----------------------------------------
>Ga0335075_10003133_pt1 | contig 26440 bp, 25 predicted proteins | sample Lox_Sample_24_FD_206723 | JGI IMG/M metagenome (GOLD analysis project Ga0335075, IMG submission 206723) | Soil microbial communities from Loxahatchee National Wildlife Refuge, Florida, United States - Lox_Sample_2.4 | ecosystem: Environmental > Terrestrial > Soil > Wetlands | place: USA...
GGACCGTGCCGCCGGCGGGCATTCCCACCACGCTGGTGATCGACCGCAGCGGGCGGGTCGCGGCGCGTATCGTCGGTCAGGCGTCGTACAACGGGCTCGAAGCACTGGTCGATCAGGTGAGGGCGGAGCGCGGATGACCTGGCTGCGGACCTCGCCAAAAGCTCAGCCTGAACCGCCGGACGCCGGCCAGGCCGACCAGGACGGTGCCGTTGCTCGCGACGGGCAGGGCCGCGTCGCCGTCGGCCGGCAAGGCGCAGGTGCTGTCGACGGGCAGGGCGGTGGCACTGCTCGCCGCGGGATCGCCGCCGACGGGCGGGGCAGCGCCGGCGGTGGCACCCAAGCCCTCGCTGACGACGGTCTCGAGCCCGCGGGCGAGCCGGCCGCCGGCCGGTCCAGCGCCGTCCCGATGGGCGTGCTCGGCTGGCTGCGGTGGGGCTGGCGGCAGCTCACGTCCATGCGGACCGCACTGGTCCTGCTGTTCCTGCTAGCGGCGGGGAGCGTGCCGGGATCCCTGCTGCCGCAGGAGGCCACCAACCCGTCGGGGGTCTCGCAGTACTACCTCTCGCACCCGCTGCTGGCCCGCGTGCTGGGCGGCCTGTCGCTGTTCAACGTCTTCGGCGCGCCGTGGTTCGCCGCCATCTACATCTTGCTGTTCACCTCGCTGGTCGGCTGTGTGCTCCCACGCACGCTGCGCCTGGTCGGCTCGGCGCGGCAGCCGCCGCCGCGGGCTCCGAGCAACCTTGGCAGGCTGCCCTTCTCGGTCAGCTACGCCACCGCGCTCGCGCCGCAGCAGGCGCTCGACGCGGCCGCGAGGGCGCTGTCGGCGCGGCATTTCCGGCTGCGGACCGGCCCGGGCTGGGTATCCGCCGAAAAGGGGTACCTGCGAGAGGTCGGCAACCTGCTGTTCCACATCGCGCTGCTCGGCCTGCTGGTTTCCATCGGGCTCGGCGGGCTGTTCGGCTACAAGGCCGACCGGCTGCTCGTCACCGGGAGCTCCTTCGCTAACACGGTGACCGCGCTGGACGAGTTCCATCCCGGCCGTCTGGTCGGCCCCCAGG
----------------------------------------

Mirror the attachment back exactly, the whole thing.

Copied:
>Ga0335075_10003133_pt1 | contig 26440 bp, 25 predicted proteins | sample Lox_Sample_24_FD_206723 | JGI IMG/M metagenome (GOLD analysis project Ga0335075, IMG submission 206723) | Soil microbial communities from Loxahatchee National Wildlife Refuge, Florida, United States - Lox_Sample_2.4 | ecosystem: Environmental > Terrestrial > Soil > Wetlands | place: USA...
GGACCGTGCCGCCGGCGGGCATTCCCACCACGCTGGTGATCGACCGCAGCGGGCGGGTCGCGGCGCGTATCGTCGGTCAGGCGTCGTACAACGGGCTCGAAGCACTGGTCGATCAGGTGAGGGCGGAGCGCGGATGACCTGGCTGCGGACCTCGCCAAAAGCTCAGCCTGAACCGCCGGACGCCGGCCAGGCCGACCAGGACGGTGCCGTTGCTCGCGACGGGCAGGGCCGCGTCGCCGTCGGCCGGCAAGGCGCAGGTGCTGTCGACGGGCAGGGCGGTGGCACTGCTCGCCGCGGGATCGCCGCCGACGGGCGGGGCAGCGCCGGCGGTGGCACCCAAGCCCTCGCTGACGACGGTCTCGAGCCCGCGGGCGAGCCGGCCGCCGGCCGGTCCAGCGCCGTCCCGATGGGCGTGCTCGGCTGGCTGCGGTGGGGCTGGCGGCAGCTCACGTCCATGCGGACCGCACTGGTCCTGCTGTTCCTGCTAGCGGCGGGGAGCGTGCCGGGATCCCTGCTGCCGCAGGAGGCCACCAACCCGTCGGGGGTCTCGCAGTACTACCTCTCGCACCCGCTGCTGGCCCGCGTGCTGGGCGGCCTGTCGCTGTTCAACGTCTTCGGCGCGCCGTGGTTCGCCGCCATCTACATCTTGCTGTTCACCTCGCTGGTCGGCTGTGTGCTCCCACGCACGCTGCGCCTGGTCGGCTCGGCGCGGCAGCCGCCGCCGCGGGCTCCGAGCAACCTTGGCAGGCTGCCCTTCTCGGTCAGCTACGCCACCGCGCTCGCGCCGCAGCAGGCGCTCGACGCGGCCGCGAGGGCGCTGTCGGCGCGGCATTTCCGGCTGCGGACCGGCCCGGGCTGGGTATCCGCCGAAAAGGGGTACCTGCGAGAGGTCGGCAACCTGCTGTTCCACATCGCGCTGCTCGGCCTGCTGGTTTCCATCGGGCTCGGCGGGCTGTTCGGCTACAAGGCCGACCGGCTGCTCGTCACCGGGAGCTCCTTCGCTAACACGGTGACCGCGCTGGACGAGTTCCATCCCGGCCGTCTGGTCGGCCCCCAGG